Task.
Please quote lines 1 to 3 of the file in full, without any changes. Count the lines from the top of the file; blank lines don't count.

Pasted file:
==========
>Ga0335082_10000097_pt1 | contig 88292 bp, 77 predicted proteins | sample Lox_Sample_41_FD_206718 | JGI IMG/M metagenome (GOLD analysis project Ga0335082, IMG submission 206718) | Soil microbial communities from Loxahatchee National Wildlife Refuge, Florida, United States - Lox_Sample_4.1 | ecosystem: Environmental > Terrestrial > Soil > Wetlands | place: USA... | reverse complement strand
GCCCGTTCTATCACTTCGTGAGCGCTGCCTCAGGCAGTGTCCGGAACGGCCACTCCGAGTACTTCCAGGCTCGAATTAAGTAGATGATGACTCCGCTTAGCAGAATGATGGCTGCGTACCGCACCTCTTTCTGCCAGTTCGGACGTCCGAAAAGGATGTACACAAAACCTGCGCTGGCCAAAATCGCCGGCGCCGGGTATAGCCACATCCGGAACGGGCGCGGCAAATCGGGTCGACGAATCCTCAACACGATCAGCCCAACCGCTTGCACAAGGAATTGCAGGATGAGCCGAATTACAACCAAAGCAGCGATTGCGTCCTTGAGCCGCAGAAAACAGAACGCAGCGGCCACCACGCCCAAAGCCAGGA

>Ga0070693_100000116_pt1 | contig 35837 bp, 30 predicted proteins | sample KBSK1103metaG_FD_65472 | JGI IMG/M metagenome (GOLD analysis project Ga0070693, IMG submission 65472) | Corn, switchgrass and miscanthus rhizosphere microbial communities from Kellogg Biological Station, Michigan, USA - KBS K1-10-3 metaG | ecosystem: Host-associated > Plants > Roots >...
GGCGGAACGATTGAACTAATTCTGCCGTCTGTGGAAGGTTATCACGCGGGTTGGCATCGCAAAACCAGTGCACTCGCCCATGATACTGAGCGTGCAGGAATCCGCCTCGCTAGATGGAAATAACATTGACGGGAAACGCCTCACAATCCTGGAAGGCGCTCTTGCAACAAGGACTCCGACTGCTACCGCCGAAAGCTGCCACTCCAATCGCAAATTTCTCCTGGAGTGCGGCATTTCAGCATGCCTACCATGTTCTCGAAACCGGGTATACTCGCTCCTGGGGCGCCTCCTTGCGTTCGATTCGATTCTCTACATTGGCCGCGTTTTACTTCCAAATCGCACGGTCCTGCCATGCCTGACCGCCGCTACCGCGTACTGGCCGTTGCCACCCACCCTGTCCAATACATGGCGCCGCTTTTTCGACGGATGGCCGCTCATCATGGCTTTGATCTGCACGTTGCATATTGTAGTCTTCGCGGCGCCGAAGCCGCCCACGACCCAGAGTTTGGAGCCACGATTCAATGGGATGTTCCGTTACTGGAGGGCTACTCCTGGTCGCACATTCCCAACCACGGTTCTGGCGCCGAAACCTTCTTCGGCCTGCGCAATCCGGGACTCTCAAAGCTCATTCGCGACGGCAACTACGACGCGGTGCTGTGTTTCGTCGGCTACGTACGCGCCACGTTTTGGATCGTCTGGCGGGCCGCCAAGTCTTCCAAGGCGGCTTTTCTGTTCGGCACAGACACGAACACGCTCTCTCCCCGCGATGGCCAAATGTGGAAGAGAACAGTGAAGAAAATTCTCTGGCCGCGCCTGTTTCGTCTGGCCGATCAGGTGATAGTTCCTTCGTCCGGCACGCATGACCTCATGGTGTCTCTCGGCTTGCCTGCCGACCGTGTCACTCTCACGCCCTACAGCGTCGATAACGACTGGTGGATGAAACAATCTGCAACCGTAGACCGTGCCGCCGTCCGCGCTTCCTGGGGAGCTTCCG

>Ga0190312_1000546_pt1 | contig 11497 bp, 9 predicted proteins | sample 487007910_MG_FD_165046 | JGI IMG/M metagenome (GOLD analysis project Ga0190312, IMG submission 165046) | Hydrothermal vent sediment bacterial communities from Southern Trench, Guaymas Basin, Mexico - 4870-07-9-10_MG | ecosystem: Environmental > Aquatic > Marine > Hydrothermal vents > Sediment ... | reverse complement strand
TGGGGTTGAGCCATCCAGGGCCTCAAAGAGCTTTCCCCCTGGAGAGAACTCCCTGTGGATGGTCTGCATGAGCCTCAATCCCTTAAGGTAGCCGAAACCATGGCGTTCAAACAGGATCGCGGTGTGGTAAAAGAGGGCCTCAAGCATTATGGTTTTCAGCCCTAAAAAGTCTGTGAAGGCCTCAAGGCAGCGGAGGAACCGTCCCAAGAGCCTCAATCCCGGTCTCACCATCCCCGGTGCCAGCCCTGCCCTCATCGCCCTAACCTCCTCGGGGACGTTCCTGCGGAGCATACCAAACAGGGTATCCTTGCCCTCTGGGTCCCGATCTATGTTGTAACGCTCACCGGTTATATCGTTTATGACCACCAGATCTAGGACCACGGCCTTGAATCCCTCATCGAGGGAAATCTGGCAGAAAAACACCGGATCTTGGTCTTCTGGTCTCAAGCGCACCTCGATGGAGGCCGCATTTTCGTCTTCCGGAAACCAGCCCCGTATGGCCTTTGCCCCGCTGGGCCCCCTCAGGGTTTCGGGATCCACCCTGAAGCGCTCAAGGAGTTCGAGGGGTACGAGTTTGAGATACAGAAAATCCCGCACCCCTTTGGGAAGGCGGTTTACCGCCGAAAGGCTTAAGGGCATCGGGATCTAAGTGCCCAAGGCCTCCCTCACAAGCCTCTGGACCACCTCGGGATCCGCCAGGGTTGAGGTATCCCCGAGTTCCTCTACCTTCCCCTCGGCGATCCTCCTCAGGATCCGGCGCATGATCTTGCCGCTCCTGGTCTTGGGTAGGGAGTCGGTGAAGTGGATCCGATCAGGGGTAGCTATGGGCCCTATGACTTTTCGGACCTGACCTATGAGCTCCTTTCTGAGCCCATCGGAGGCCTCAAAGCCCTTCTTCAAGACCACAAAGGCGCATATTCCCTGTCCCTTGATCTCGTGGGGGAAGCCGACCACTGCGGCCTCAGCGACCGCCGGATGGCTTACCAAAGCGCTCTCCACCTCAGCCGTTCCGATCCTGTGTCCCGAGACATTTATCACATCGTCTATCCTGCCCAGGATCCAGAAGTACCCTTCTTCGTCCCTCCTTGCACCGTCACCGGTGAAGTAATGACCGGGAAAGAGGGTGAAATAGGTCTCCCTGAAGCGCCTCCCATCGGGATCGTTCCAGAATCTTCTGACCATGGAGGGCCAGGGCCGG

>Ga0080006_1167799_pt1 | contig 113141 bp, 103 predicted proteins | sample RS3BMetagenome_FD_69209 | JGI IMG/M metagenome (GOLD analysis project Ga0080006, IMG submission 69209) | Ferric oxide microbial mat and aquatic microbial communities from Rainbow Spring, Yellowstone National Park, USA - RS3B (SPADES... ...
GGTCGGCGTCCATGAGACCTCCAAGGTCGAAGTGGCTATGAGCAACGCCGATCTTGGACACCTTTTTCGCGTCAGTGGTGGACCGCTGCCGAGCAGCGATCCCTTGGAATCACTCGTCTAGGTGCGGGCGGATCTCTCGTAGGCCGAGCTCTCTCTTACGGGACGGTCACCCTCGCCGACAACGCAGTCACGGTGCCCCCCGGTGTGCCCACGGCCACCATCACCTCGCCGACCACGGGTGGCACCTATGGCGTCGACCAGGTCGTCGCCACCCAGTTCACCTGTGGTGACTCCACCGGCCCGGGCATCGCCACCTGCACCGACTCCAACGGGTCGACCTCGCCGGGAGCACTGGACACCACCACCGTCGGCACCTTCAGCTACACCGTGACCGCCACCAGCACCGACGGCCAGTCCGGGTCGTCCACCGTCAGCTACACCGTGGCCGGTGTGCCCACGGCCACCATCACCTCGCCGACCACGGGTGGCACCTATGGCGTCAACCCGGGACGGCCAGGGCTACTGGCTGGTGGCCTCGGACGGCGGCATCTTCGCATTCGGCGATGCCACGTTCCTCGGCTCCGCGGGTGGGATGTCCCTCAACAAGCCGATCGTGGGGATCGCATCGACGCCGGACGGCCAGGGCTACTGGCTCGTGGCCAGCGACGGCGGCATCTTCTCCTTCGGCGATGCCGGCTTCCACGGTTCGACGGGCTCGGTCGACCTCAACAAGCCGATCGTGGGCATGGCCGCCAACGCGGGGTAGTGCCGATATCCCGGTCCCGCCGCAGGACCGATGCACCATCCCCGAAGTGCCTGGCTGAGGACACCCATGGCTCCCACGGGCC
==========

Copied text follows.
>Ga0335082_10000097_pt1 | contig 88292 bp, 77 predicted proteins | sample Lox_Sample_41_FD_206718 | JGI IMG/M metagenome (GOLD analysis project Ga0335082, IMG submission 206718) | Soil microbial communities from Loxahatchee National Wildlife Refuge, Florida, United States - Lox_Sample_4.1 | ecosystem: Environmental > Terrestrial > Soil > Wetlands | place: USA... | reverse complement strand
GCCCGTTCTATCACTTCGTGAGCGCTGCCTCAGGCAGTGTCCGGAACGGCCACTCCGAGTACTTCCAGGCTCGAATTAAGTAGATGATGACTCCGCTTAGCAGAATGATGGCTGCGTACCGCACCTCTTTCTGCCAGTTCGGACGTCCGAAAAGGATGTACACAAAACCTGCGCTGGCCAAAATCGCCGGCGCCGGGTATAGCCACATCCGGAACGGGCGCGGCAAATCGGGTCGACGAATCCTCAACACGATCAGCCCAACCGCTTGCACAAGGAATTGCAGGATGAGCCGAATTACAACCAAAGCAGCGATTGCGTCCTTGAGCCGCAGAAAACAGAACGCAGCGGCCACCACGCCCAAAGCCAGGA

>Ga0070693_100000116_pt1 | contig 35837 bp, 30 predicted proteins | sample KBSK1103metaG_FD_65472 | JGI IMG/M metagenome (GOLD analysis project Ga0070693, IMG submission 65472) | Corn, switchgrass and miscanthus rhizosphere microbial communities from Kellogg Biological Station, Michigan, USA - KBS K1-10-3 metaG | ecosystem: Host-associated > Plants > Roots >...